By Yelena Shuster, K11, Azerbaijan
I’d like to tell you a little bit about Komak, the MFI (microfinance institution), where I am serving my Kiva fellowship. Komak, which means “help” in Azerbaijani, has offices in four regions: Baku, Absheron, Khachmas and Fizuli. The central office, where I have spent most of my time is located in Baku, the capital city. Here I work with five other people: Aydin, the director; Emin, information technology; Aliabbas, accounting; Elnur, bookkeeping; and Afitab, the Kiva coordinator. With over 1,600 current active members, 80% of whom are IDPs (internally displaced people), Komak is a small but energetic MFI.
I asked Aydin, who’s been the director of Komak since its inception in 1999 to tell me about its beginnings and goals…
Aydin grew up in Fizuli and studied technology and food conservation in Odessa, Ukraine. He was living with his family in Fizuli, working as the manager of technology at the local wine factory (Fizuli afterall is one of most fertile regions in the Caucus, producing a variety of distinctive grapes from which delicious wine can be made) when the geopolitical conflict over Nagorno-Karabakh broke out with Armenia in 1992. As Armenian forces occupied his home town, Aydin and his family fled to the neighboring city of Horadiz, leaving all their belonging behind. Soon after their resettlement, Armenians occupied Horadiz as well and Aydin’s family moved again. His wife and five children went to Baku, where they stayed with relatives, while Aydin tried to forge out a living through agriculture in Ahmedbeyei for the next 5 years.
In 1998, Azerbaijan joined WOCCU (World Council of Credit Unions), enabling formation of the country’s first credit unions. Prior to this, only NGOs like FINCA and Worldvision, provided microloans. At that early point in the history of credit unions in Azerbaijan all that was needed to form a credit union was a charter, 20 members who lived near each other and a 4000 AZN start-up minimum. So in 1999, Aydin and 19 other IDPs formed Komak. The first five people to take loans from Komak in its first year bought cows and sheep (four borrowers bought a cow each and one borrower bought four sheep). With the money earned from the sale of milk products and the lambs, the borrowers repaid the principle with 10% interest by the following year, enabling five more borrowers to take loans. At this time the need for microfinance, especially among IDPs (who had left everything, including their banking documents that could show that they were ‘credit worthy’ to banks) was very strong.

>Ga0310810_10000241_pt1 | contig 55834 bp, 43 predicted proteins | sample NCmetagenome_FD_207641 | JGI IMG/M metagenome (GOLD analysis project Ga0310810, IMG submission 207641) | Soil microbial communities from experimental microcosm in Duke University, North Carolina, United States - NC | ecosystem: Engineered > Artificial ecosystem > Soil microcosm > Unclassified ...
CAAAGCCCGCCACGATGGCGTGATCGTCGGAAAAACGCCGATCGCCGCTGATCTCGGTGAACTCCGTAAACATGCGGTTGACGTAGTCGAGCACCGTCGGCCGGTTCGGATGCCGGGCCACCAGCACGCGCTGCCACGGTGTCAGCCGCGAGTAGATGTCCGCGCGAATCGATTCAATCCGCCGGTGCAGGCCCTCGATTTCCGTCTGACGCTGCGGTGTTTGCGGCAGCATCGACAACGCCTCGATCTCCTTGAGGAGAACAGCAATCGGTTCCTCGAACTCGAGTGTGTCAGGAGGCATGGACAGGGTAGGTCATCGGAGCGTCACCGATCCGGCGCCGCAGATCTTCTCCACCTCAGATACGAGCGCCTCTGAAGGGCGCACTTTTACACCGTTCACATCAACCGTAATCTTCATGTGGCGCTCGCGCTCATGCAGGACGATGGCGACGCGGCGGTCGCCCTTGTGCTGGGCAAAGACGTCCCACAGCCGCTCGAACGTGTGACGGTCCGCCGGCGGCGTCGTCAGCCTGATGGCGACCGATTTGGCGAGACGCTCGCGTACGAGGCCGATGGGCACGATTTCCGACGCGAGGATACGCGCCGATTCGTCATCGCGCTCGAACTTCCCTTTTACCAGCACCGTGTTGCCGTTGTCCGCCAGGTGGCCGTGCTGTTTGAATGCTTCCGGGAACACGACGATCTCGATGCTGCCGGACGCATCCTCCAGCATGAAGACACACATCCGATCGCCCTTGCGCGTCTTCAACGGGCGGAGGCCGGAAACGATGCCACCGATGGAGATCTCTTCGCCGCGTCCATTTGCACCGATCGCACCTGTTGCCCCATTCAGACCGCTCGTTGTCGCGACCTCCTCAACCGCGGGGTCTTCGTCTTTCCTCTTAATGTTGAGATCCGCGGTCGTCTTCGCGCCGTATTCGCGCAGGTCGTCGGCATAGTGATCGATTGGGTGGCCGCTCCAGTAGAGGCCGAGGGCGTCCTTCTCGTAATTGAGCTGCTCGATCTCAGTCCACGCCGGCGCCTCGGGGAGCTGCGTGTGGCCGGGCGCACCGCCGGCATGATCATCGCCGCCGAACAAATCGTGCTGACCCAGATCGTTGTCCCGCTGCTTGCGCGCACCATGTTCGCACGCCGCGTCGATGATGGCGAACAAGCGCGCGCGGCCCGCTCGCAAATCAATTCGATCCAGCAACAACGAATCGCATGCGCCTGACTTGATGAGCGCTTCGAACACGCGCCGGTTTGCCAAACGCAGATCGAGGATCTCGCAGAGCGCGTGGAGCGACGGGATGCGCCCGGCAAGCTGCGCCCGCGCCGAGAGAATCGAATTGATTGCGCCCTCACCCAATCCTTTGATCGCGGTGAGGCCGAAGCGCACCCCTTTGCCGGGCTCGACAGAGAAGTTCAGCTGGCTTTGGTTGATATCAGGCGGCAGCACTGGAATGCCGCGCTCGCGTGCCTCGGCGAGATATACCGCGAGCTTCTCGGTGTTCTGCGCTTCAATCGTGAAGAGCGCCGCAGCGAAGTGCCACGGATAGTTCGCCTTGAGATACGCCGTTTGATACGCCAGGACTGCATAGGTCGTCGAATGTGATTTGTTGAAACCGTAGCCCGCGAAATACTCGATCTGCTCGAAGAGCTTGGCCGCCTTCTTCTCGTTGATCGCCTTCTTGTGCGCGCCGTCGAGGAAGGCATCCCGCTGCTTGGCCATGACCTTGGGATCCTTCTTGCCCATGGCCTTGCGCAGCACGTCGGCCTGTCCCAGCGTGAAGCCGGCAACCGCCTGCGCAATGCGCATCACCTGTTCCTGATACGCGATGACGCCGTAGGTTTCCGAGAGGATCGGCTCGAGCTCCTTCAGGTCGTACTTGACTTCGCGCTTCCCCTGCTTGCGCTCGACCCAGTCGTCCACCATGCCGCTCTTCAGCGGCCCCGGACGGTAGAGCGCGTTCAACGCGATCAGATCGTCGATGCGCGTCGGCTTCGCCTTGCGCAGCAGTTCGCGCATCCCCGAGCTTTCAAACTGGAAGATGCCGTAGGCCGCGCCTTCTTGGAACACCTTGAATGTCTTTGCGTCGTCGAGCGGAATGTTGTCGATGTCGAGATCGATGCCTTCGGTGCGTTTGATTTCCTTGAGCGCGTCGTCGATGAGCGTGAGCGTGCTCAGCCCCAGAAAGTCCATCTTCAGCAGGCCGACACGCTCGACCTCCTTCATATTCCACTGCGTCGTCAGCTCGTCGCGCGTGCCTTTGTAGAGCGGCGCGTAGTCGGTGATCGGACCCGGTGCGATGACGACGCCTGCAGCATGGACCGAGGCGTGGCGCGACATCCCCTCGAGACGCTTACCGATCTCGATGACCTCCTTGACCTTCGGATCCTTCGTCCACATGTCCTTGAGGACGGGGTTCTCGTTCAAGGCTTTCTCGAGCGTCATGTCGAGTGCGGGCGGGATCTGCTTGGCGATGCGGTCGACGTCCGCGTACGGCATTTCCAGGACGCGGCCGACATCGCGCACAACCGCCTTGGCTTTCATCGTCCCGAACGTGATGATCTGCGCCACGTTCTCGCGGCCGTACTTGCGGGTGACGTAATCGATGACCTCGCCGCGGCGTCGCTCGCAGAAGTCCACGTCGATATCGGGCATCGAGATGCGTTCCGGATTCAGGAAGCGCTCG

In 2001, Komak got its first grant from TACIS (Technical Aid to the Commonweal of Independent States), a program implemented by the European Commission to provide foreign and technical assistance to countries in transition to democratic market-oriented economies. With this credit of $57,000 Komak’s membership increased drastically. In 2003, Komak opened offices in Baku and Absheron. As an increasing number of IDPs resettled in Baku and the outlying Absheron region, Komak decided to relocate the main office to Baku as well. From the capital, contact with foreign donors was also easier.
At the end of 2006, Komak began fundraising on Kiva. Since then they have lent over $2 million to 1757 borrowers through Kiva. I’m here to help Komak improve their footing on Kiva by helping them make sense of Kiva logistics and assist in the creation of borrower profiles so that they can interest more Kiva lenders. As I’ve written in a previous post, Azerbaijan is one of the most difficult regions in terms of soliciting Kiva funds. I hope that my presence will help Komak and Kiva’s lenders learn more about each other and connect for the benefit of people in Azerbaijan.
In 2007, Mix Market, the leading source of performance data on MFIs around the world, awarded Komak a certificate of transparency with 5 diamonds (the highest rating). Aydin’s goal for Komak is to expand its membership gradually while keeping up with the standards of transparency and accountability set by the international community. He thanks Kiva for doing “Godly work,” evoking and developing our innate humanitarian conscience with opportunities to help others and compelling both borrowers and lenders to think about their role in the world. Aydin says “Kiva unites not only individuals, but nations, in a common purpose and sense of fulfillment.”
Aydin & Yelena